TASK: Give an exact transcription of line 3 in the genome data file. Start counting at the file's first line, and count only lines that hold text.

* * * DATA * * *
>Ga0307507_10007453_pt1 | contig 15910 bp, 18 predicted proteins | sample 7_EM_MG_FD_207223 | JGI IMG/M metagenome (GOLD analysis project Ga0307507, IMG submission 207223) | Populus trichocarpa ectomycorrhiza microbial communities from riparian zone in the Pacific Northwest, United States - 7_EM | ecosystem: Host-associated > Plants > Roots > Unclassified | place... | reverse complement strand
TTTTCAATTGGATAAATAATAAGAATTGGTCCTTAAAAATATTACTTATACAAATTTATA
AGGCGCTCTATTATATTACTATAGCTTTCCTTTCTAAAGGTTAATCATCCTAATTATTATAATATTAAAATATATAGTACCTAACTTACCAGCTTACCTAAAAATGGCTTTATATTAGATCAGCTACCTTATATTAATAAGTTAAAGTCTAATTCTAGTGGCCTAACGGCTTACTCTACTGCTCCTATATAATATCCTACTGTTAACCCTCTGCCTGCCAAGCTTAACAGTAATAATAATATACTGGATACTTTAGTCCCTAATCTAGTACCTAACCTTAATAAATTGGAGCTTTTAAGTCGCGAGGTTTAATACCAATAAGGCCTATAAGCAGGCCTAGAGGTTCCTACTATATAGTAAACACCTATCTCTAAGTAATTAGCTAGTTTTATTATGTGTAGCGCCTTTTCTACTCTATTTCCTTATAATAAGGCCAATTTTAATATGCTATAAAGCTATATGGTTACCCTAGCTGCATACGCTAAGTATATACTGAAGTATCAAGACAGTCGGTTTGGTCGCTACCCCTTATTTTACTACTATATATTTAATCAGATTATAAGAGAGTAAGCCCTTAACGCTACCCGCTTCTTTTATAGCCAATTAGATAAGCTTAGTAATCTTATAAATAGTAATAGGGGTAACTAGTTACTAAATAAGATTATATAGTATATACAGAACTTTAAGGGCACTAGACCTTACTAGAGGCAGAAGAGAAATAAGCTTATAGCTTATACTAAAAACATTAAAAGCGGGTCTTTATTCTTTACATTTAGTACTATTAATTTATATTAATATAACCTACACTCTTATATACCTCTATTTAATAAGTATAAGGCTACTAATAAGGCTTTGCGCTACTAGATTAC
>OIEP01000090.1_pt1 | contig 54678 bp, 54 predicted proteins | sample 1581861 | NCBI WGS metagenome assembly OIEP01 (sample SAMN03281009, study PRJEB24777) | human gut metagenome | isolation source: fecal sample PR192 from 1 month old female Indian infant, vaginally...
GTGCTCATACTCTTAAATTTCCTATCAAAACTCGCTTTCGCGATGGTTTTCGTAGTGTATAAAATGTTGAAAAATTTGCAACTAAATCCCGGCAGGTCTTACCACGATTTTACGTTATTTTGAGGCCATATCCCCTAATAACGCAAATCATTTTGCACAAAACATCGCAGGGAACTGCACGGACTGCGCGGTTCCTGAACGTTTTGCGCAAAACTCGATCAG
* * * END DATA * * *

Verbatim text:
AGGCGCTCTATTATATTACTATAGCTTTCCTTTCTAAAGGTTAATCATCCTAATTATTATAATATTAAAATATATAGTACCTAACTTACCAGCTTACCTAAAAATGGCTTTATATTAGATCAGCTACCTTATATTAATAAGTTAAAGTCTAATTCTAGTGGCCTAACGGCTTACTCTACTGCTCCTATATAATATCCTACTGTTAACCCTCTGCCTGCCAAGCTTAACAGTAATAATAATATACTGGATACTTTAGTCCCTAATCTAGTACCTAACCTTAATAAATTGGAGCTTTTAAGTCGCGAGGTTTAATACCAATAAGGCCTATAAGCAGGCCTAGAGGTTCCTACTATATAGTAAACACCTATCTCTAAGTAATTAGCTAGTTTTATTATGTGTAGCGCCTTTTCTACTCTATTTCCTTATAATAAGGCCAATTTTAATATGCTATAAAGCTATATGGTTACCCTAGCTGCATACGCTAAGTATATACTGAAGTATCAAGACAGTCGGTTTGGTCGCTACCCCTTATTTTACTACTATATATTTAATCAGATTATAAGAGAGTAAGCCCTTAACGCTACCCGCTTCTTTTATAGCCAATTAGATAAGCTTAGTAATCTTATAAATAGTAATAGGGGTAACTAGTTACTAAATAAGATTATATAGTATATACAGAACTTTAAGGGCACTAGACCTTACTAGAGGCAGAAGAGAAATAAGCTTATAGCTTATACTAAAAACATTAAAAGCGGGTCTTTATTCTTTACATTTAGTACTATTAATTTATATTAATATAACCTACACTCTTATATACCTCTATTTAATAAGTATAAGGCTACTAATAAGGCTTTGCGCTACTAGATTAC